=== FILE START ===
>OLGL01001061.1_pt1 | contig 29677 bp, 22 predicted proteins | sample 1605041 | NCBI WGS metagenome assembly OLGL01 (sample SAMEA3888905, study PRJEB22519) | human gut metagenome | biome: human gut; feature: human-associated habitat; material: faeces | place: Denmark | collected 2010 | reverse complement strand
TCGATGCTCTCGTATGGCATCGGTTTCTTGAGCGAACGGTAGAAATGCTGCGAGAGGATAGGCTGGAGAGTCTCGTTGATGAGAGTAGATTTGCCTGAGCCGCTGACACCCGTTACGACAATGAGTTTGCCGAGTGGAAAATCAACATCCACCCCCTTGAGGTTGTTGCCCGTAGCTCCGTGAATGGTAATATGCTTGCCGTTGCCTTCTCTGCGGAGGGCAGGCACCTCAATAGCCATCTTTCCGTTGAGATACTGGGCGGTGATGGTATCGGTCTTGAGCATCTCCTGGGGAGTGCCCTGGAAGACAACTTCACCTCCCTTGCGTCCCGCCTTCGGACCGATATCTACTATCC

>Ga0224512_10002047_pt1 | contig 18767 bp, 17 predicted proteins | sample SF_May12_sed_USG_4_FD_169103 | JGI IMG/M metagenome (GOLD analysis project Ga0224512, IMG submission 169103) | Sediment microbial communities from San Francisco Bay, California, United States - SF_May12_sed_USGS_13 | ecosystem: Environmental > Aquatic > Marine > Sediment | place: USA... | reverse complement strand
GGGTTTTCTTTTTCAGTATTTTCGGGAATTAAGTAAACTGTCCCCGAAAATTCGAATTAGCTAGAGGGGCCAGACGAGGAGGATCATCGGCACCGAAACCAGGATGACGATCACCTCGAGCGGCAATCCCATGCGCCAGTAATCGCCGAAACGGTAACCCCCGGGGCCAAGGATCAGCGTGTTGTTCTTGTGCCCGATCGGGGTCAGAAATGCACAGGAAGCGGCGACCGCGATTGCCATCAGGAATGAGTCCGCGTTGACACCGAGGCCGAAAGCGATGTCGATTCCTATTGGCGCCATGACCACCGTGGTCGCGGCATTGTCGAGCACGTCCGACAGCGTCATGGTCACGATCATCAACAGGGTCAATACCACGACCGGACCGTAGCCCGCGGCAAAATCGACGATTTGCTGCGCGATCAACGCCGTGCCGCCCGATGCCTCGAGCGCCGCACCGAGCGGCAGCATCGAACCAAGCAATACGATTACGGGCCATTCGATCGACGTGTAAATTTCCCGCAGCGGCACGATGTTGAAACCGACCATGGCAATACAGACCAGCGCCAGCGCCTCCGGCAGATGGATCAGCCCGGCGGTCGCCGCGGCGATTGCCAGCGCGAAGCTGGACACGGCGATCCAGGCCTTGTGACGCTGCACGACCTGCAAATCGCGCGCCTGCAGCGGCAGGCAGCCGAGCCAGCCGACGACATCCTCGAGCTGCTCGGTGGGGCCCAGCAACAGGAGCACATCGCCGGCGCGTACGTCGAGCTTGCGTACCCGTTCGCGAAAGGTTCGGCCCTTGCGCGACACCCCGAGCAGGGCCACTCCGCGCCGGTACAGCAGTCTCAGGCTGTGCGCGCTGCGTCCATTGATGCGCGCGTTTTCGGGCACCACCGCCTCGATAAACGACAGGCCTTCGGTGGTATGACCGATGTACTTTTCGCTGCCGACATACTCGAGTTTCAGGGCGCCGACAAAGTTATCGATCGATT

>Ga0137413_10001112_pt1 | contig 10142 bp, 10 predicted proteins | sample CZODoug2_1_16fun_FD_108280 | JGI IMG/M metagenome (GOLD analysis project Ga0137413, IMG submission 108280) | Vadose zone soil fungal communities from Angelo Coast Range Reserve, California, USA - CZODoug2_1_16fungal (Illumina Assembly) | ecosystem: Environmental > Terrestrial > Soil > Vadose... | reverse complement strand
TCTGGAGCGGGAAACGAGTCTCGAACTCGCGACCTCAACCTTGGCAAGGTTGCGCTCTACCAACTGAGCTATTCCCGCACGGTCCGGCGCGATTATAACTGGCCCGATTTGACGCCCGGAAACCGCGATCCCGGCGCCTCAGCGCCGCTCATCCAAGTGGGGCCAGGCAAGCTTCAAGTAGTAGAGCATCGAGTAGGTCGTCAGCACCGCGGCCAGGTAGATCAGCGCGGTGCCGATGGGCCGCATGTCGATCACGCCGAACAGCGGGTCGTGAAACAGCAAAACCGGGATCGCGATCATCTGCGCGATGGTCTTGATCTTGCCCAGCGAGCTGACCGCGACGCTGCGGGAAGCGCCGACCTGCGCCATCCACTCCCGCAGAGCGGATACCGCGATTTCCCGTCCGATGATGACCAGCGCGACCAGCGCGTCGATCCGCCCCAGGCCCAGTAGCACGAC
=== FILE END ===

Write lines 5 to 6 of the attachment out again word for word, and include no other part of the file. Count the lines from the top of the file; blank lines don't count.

>Ga0137413_10001112_pt1 | contig 10142 bp, 10 predicted proteins | sample CZODoug2_1_16fun_FD_108280 | JGI IMG/M metagenome (GOLD analysis project Ga0137413, IMG submission 108280) | Vadose zone soil fungal communities from Angelo Coast Range Reserve, California, USA - CZODoug2_1_16fungal (Illumina Assembly) | ecosystem: Environmental > Terrestrial > Soil > Vadose... | reverse complement strand
TCTGGAGCGGGAAACGAGTCTCGAACTCGCGACCTCAACCTTGGCAAGGTTGCGCTCTACCAACTGAGCTATTCCCGCACGGTCCGGCGCGATTATAACTGGCCCGATTTGACGCCCGGAAACCGCGATCCCGGCGCCTCAGCGCCGCTCATCCAAGTGGGGCCAGGCAAGCTTCAAGTAGTAGAGCATCGAGTAGGTCGTCAGCACCGCGGCCAGGTAGATCAGCGCGGTGCCGATGGGCCGCATGTCGATCACGCCGAACAGCGGGTCGTGAAACAGCAAAACCGGGATCGCGATCATCTGCGCGATGGTCTTGATCTTGCCCAGCGAGCTGACCGCGACGCTGCGGGAAGCGCCGACCTGCGCCATCCACTCCCGCAGAGCGGATACCGCGATTTCCCGTCCGATGATGACCAGCGCGACCAGCGCGTCGATCCGCCCCAGGCCCAGTAGCACGAC